Its not easy to make the “true” choice

It was a clear case of bashing. Rina Saeed Khan (RSK), an acitvitist for clean and renewable energy has always written commendable pieces about integrating economic development with environment but never before her piece invited such scathing comments as now. While news of coal fired power plants have been in the headlines recently portraying a healthy approach to solve the energy crisis, Rina’s article put that truth to test. She says it loud and clear that “There’s nothing clean about coal.” asking the government and the policy makers to “support clean energy before its too late.” What follows in the comments sections is the voice of a society whose priorities are hugely displaced.

Rina in her article tries to create what Henrik Lund, a professor at Alborg University in Denmark has explained as  “choice awareness theses” i.e we have a “true” and “false” choice. The theses tells us how to be aware of such choices so we debate our common future and make a better decision. But the comments from the readers in RSK article depict a society, which wants to select a “false choice”. They want to illustrate that implementing objectives implying radical technological changes and making alternative arrangements for energy supply is no option , thus “eliminating the choice perception.”  When Rina supports the case of renewable energy as the main sources of power plants, she is basically asking the energy planners to make what Herik Lund says a “true choice.”  The writer in his book, raises a very interesting point that when major societal discussions on energy planning are discussed in a status quo manner, i.e to say “We have no choice but to build coal fired power stations”. the collective perception of “false choice” is often constructed. This results in giving impetus to the organizational and institutional level setup who are more than happy to keep any renewable energy proposals out of the agenda.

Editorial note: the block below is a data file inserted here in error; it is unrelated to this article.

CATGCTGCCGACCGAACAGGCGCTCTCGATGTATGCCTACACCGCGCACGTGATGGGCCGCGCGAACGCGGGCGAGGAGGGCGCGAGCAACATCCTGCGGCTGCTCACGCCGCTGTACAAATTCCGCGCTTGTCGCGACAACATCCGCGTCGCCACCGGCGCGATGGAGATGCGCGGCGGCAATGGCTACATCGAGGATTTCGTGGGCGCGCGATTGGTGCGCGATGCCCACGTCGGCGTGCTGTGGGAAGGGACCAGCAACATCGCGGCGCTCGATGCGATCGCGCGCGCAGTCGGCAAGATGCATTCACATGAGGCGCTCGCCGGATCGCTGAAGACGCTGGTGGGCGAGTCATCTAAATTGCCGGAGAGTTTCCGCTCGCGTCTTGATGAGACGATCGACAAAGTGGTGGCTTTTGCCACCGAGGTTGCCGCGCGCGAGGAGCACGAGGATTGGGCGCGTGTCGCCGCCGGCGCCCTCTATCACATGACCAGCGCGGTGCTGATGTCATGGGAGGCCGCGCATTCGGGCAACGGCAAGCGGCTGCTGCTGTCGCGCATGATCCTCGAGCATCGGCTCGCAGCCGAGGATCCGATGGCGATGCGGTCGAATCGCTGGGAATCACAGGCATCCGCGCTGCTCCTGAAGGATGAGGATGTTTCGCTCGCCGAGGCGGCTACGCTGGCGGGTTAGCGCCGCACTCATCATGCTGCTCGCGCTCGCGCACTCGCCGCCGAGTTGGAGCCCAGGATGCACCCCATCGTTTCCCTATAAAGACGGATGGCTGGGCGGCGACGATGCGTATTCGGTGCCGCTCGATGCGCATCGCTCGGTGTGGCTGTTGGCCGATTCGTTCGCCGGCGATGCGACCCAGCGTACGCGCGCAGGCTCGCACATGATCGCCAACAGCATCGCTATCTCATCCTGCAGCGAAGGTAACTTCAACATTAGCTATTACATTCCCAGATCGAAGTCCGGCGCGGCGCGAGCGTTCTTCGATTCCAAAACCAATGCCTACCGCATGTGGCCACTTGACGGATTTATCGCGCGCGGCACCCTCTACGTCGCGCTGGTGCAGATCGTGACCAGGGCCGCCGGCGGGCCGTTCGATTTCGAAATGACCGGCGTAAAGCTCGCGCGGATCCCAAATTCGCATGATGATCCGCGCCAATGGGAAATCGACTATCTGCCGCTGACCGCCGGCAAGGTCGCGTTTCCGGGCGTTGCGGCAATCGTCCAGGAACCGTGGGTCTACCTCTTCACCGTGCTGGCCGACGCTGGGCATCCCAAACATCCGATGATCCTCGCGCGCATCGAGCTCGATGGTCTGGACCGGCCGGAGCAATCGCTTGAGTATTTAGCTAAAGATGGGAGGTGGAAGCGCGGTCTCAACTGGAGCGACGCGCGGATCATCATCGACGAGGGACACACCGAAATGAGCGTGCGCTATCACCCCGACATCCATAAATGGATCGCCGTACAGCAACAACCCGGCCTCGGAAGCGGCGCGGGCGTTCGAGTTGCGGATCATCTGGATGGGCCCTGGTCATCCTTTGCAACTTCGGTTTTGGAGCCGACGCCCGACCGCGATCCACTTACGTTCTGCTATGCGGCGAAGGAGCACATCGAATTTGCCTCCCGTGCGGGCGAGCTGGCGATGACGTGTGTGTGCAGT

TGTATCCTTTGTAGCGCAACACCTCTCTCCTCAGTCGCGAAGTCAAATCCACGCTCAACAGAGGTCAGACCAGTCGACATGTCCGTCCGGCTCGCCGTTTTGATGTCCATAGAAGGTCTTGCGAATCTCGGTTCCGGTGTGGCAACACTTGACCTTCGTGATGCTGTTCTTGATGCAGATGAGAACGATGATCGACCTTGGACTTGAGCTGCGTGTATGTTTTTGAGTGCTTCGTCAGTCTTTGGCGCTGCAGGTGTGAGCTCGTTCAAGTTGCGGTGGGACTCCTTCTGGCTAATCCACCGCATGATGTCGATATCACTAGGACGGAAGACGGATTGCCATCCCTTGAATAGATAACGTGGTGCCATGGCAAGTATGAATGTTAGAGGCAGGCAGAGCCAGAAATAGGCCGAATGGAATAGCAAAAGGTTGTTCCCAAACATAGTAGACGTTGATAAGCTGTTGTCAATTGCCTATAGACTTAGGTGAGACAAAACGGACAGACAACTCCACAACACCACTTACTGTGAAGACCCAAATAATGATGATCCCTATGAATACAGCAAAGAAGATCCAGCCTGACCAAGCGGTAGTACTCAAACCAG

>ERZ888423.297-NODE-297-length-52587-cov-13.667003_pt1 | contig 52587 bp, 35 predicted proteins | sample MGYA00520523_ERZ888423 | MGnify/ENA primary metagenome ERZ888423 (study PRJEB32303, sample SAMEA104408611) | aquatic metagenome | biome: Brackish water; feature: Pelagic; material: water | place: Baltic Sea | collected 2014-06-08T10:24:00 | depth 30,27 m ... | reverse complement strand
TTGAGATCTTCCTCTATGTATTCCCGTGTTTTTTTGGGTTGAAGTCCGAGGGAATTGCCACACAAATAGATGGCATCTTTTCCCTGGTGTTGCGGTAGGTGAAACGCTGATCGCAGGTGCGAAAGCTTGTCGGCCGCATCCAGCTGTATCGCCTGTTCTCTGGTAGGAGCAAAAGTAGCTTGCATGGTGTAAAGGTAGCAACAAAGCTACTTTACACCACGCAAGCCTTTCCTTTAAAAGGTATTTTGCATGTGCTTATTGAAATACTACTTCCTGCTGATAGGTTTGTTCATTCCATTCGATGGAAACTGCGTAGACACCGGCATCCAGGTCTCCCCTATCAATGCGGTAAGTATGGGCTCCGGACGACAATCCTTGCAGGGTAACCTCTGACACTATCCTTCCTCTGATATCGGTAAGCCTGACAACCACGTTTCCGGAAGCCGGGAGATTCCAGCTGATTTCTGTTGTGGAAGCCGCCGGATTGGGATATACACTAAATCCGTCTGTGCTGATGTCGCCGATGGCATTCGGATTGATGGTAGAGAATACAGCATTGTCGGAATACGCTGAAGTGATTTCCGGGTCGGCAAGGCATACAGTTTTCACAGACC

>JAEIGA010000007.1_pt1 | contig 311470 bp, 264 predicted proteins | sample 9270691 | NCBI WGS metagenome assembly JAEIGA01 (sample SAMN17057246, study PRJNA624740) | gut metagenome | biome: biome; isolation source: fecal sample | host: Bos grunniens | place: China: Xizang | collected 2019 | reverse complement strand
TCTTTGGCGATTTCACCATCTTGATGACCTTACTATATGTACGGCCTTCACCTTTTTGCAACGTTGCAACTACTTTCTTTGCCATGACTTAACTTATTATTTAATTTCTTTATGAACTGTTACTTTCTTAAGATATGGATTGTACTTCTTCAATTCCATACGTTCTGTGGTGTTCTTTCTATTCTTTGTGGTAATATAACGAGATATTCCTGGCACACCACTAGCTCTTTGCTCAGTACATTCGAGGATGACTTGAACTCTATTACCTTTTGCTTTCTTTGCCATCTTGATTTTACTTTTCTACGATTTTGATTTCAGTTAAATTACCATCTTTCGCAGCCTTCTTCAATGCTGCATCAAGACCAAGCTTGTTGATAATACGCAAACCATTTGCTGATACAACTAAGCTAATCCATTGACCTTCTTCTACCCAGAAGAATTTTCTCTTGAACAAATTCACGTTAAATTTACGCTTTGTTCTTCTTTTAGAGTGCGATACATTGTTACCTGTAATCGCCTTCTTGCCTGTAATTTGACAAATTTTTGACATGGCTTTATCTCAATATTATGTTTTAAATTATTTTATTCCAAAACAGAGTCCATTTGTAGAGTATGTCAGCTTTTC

There were many analogies that I could draw from Henrik Lund’s book covering European in particular Denmark’s energy systems to the present day energy crisis in Pakistan. In many case studies it seemed that Denmark’s own energy crisis about 40 years ago is a reflection of Pakistan present day energy crisis. The case studies e.g.,  the Nordjyllandsvaerk, the IDA Energy Plan 2030 showed how the political barriers ,macroeconomics models and organizations like Dong Energy, Denmark’s largest energy company, had been adopting myopic strategies instead of exploring alternatives based on radical technological change and renewable energy. It was the strong democratic infrastructure, societal awareness that applied Choice Awareness theses to decision making processes. Once the Danish society decided  to promote the renewable energy sources, the economics and institutional frameworks were developed to enable the true choice as well. The people, organizations, institutions and the political objectives all focused on a collective process of making the true choice. Rina or for that matter all of us want to have an affordable and surplus electricity supply, but when voices like Rina offer a true choice by suggesting clean alternatives to dirty and soon to be expensive coal, the focus of the discussion should change from “Yes, it is bad, but so what?” to “Which of the alternatives is the best solution?”.  We sincerely hope it goes that way.

For more inspiration about the Denmark’s story of becoming the leader in clean energy, please go through my blog “Green Pearls of Wisdom.”

This entry was posted in Clean Energy, Denmark, Economy, Energy, Ethics, Pakistan, Politics, Sustainability, Utilities and tagged . Bookmark the permalink.

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